For Release Friday, December 14, 2012
The business of place-making - part science, part art - has had a long evolution, but American cities have never needed good urban design more urgently than at this moment. Changing demographics, energy savings and environmental concerns all mandate getting great urban neighborhoods just right.
The evolution of town planning in the New World arguably began with the Laws of the West Indies, the basic layout for settlement provided by the Spanish crown - essentially a grid, centered on a central square. With important figures from Raymond Unwin to Daniel Burnham to Ebenezer Howard, the art of town planning progressed up to World War II. Then it took a detour for urban renewal and got all but lost in the car-dependent, conventional suburban development of the past half-century.
Jane Jacobs’ seminal and pivotal 1961 work, The Death and Life of Great American Cities, helped start a redirection. Her work underscored the importance of shorter blocks, diverse and human-scaled buildings and street-level activity. In recent decades concepts like Smart Growth, New Urbanism and transit-oriented development have dominated the planning profession, and not only for new development but for the continuing infill and reinvention of established urban areas, too many of which have been left in a state of neglect during the suburban era.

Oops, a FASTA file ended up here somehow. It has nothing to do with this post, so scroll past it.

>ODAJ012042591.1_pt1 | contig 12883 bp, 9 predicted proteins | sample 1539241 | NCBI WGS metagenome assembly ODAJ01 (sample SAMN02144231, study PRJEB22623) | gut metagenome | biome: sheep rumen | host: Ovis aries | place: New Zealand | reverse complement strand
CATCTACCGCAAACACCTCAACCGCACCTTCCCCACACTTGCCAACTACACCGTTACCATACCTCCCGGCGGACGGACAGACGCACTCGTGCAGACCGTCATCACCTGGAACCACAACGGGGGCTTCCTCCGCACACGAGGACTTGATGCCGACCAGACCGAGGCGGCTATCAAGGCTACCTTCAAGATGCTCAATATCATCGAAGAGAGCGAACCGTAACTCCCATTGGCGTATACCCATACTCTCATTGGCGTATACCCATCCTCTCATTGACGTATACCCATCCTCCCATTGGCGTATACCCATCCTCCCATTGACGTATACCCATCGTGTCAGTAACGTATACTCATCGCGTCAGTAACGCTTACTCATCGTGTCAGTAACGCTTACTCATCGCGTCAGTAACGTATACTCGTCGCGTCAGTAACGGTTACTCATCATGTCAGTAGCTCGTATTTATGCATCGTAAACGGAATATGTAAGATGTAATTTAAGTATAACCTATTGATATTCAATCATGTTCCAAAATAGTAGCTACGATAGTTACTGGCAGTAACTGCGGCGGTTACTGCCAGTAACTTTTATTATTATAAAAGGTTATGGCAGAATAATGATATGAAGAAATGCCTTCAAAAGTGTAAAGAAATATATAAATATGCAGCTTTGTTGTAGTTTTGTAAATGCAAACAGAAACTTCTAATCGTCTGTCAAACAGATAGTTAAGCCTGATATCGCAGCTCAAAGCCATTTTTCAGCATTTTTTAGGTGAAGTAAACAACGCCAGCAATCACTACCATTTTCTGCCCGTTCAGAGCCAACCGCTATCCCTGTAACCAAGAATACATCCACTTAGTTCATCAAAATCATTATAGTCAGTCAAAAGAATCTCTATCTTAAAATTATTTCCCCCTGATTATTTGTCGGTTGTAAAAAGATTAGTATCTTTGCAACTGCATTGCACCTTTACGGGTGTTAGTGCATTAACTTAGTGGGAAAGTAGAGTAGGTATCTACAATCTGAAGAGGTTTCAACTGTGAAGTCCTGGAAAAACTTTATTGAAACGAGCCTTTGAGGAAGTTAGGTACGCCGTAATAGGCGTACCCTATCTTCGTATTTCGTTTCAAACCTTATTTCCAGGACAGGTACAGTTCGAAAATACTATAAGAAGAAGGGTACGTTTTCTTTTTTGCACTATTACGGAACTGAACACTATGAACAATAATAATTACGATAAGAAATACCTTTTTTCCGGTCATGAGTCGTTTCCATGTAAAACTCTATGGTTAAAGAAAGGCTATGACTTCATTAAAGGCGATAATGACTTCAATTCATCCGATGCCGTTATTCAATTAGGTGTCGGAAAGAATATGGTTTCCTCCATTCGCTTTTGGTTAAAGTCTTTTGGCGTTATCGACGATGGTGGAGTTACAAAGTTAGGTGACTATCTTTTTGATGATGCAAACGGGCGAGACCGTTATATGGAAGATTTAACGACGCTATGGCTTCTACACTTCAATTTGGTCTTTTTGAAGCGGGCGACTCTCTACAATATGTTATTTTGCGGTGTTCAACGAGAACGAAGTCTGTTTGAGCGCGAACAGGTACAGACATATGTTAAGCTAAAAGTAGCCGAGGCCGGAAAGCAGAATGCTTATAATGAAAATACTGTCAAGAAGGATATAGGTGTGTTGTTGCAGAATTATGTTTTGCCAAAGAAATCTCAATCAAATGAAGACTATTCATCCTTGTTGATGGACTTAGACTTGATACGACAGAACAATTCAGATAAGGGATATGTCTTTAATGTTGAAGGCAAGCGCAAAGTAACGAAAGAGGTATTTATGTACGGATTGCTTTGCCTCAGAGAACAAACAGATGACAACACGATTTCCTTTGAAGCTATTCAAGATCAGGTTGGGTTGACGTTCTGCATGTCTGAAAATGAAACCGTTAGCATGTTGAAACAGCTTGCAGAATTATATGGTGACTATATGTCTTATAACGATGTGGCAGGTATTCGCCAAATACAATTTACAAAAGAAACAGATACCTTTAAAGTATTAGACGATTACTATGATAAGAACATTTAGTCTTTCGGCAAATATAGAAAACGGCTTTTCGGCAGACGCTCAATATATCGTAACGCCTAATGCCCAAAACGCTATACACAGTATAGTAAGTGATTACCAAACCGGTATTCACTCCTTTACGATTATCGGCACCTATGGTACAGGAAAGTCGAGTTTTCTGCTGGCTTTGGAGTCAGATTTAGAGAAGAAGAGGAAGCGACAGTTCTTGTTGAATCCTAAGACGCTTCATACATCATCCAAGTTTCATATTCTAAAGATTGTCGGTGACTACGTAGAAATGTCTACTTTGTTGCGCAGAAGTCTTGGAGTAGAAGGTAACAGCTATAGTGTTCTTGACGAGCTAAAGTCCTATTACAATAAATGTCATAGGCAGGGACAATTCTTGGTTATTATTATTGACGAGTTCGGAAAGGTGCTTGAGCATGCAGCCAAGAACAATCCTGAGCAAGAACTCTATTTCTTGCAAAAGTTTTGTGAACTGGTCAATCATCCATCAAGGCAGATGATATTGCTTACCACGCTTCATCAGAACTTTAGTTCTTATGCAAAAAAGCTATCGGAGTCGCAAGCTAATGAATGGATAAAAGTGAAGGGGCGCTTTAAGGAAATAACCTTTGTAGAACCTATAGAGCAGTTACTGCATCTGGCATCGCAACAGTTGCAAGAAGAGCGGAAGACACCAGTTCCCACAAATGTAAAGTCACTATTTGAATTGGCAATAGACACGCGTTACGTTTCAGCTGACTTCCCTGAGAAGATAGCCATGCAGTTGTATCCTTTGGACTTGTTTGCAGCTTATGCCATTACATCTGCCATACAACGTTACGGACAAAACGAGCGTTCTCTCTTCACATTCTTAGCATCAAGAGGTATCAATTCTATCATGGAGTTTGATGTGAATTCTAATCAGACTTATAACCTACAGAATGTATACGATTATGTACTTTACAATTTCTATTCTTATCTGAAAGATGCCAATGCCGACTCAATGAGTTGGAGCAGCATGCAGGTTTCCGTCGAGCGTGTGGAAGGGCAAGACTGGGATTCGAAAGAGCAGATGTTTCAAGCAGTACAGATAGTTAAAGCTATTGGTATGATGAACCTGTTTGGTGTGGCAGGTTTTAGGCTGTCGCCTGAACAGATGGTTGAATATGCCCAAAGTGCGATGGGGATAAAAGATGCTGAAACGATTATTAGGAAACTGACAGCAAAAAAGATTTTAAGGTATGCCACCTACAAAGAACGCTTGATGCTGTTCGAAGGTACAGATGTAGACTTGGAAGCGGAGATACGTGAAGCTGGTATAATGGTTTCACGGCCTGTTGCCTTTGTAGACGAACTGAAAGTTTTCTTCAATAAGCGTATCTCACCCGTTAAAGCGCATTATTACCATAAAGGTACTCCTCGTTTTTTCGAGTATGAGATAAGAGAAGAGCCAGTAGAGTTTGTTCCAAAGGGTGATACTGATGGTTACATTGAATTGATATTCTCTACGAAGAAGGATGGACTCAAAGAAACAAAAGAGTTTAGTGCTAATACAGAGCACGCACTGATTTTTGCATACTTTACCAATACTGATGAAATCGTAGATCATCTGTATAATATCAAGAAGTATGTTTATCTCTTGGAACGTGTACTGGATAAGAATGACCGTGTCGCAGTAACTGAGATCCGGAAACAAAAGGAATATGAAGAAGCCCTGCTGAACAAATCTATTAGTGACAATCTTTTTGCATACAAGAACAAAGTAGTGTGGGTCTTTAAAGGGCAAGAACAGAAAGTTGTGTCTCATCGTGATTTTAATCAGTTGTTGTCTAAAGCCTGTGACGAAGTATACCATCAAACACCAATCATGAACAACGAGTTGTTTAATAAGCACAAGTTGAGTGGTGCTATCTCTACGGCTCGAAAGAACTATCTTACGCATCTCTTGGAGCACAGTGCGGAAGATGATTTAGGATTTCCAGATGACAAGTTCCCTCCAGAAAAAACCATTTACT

All the while, great urban places have become more in demand. Today’s high energy prices, economic uncertainty and demographic change are pushing a growing number of Americans toward urban living as an alternative to the traditional automobile-dependent suburb. Many would-be city dwellers hope to reduce the amount of driving they do, to save money and lower the greenhouse gas emissions that affect climate change.
Into this burgeoning interest in urban neighborhoods, author Julie Campoli offers a closer look at ways planners can encourage strong, well-functioning urban districts, the kind that encourage walking, bicycling and remaining in place as part of a more intensely local economy.